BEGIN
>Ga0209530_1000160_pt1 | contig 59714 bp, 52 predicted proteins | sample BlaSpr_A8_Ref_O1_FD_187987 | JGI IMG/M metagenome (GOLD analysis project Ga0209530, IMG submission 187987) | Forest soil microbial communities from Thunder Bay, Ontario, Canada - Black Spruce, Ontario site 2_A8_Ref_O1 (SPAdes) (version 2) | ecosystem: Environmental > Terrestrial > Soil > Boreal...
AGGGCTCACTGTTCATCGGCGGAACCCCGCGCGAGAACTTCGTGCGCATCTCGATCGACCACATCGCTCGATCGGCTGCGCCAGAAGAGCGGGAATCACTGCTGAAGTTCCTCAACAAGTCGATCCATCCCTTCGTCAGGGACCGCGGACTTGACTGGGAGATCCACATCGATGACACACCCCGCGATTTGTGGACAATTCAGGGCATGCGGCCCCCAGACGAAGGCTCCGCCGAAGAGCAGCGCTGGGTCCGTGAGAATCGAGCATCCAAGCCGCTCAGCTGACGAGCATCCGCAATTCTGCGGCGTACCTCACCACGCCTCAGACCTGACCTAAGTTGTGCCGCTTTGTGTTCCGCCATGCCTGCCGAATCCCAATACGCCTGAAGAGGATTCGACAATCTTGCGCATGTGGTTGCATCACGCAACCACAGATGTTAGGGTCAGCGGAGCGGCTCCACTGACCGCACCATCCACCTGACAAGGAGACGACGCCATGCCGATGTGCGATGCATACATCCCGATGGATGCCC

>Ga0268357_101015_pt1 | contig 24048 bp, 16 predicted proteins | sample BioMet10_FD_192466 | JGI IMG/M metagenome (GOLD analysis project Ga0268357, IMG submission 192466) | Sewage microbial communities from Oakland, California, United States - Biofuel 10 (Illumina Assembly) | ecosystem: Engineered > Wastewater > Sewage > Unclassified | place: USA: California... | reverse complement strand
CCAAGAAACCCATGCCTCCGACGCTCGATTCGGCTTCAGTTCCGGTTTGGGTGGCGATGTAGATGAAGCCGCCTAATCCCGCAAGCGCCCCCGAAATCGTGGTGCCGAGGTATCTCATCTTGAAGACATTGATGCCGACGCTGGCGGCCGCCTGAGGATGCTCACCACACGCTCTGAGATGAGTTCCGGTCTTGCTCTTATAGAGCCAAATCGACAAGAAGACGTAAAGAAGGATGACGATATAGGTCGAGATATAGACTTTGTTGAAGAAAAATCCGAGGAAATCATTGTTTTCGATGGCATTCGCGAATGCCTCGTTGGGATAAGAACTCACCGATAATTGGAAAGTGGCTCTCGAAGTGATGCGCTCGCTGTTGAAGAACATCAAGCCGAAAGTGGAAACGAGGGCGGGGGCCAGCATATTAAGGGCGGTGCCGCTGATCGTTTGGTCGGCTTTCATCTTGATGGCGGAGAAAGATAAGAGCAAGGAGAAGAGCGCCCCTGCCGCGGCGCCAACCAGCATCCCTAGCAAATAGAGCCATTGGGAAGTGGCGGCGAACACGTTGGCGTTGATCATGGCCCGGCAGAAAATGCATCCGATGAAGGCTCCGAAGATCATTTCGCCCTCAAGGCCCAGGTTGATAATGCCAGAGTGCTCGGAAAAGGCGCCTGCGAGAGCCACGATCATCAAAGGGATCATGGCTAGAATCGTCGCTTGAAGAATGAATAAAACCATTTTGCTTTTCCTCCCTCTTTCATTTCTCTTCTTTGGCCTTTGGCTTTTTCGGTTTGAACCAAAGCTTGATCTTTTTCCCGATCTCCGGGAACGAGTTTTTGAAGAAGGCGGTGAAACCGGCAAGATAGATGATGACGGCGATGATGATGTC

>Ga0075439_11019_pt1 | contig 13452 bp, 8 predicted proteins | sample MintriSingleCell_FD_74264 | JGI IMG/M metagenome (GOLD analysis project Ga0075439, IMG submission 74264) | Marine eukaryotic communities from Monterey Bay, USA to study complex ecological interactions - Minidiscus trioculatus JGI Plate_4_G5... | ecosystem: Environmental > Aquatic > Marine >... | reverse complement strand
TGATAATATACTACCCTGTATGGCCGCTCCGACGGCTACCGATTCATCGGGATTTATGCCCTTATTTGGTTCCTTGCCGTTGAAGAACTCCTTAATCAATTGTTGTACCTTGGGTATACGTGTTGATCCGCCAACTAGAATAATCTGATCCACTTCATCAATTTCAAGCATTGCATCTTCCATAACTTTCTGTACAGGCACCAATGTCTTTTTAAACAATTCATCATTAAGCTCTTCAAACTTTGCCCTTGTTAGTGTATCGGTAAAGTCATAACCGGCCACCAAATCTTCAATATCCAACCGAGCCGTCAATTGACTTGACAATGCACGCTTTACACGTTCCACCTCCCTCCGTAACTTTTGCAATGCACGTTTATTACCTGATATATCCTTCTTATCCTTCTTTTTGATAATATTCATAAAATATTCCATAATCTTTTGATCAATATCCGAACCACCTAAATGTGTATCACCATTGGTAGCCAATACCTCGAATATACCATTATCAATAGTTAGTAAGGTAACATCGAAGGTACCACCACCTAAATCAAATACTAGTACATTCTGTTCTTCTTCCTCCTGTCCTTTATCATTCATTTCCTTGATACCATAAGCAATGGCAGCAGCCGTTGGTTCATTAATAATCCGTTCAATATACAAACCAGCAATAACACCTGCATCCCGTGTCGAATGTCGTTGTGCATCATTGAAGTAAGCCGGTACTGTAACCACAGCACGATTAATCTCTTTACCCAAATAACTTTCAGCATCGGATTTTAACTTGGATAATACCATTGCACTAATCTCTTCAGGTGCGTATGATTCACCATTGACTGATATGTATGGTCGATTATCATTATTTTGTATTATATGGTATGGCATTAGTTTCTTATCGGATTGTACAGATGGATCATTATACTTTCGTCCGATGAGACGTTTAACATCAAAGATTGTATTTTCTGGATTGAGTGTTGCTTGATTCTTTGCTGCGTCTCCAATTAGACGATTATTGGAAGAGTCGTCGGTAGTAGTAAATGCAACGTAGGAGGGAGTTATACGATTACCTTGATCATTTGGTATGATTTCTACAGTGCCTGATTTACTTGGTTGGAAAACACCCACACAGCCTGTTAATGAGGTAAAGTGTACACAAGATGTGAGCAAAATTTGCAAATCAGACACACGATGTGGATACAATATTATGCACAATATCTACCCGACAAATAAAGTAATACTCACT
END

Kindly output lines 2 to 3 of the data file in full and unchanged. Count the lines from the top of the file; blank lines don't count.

AGGGCTCACTGTTCATCGGCGGAACCCCGCGCGAGAACTTCGTGCGCATCTCGATCGACCACATCGCTCGATCGGCTGCGCCAGAAGAGCGGGAATCACTGCTGAAGTTCCTCAACAAGTCGATCCATCCCTTCGTCAGGGACCGCGGACTTGACTGGGAGATCCACATCGATGACACACCCCGCGATTTGTGGACAATTCAGGGCATGCGGCCCCCAGACGAAGGCTCCGCCGAAGAGCAGCGCTGGGTCCGTGAGAATCGAGCATCCAAGCCGCTCAGCTGACGAGCATCCGCAATTCTGCGGCGTACCTCACCACGCCTCAGACCTGACCTAAGTTGTGCCGCTTTGTGTTCCGCCATGCCTGCCGAATCCCAATACGCCTGAAGAGGATTCGACAATCTTGCGCATGTGGTTGCATCACGCAACCACAGATGTTAGGGTCAGCGGAGCGGCTCCACTGACCGCACCATCCACCTGACAAGGAGACGACGCCATGCCGATGTGCGATGCATACATCCCGATGGATGCCC

>Ga0268357_101015_pt1 | contig 24048 bp, 16 predicted proteins | sample BioMet10_FD_192466 | JGI IMG/M metagenome (GOLD analysis project Ga0268357, IMG submission 192466) | Sewage microbial communities from Oakland, California, United States - Biofuel 10 (Illumina Assembly) | ecosystem: Engineered > Wastewater > Sewage > Unclassified | place: USA: California... | reverse complement strand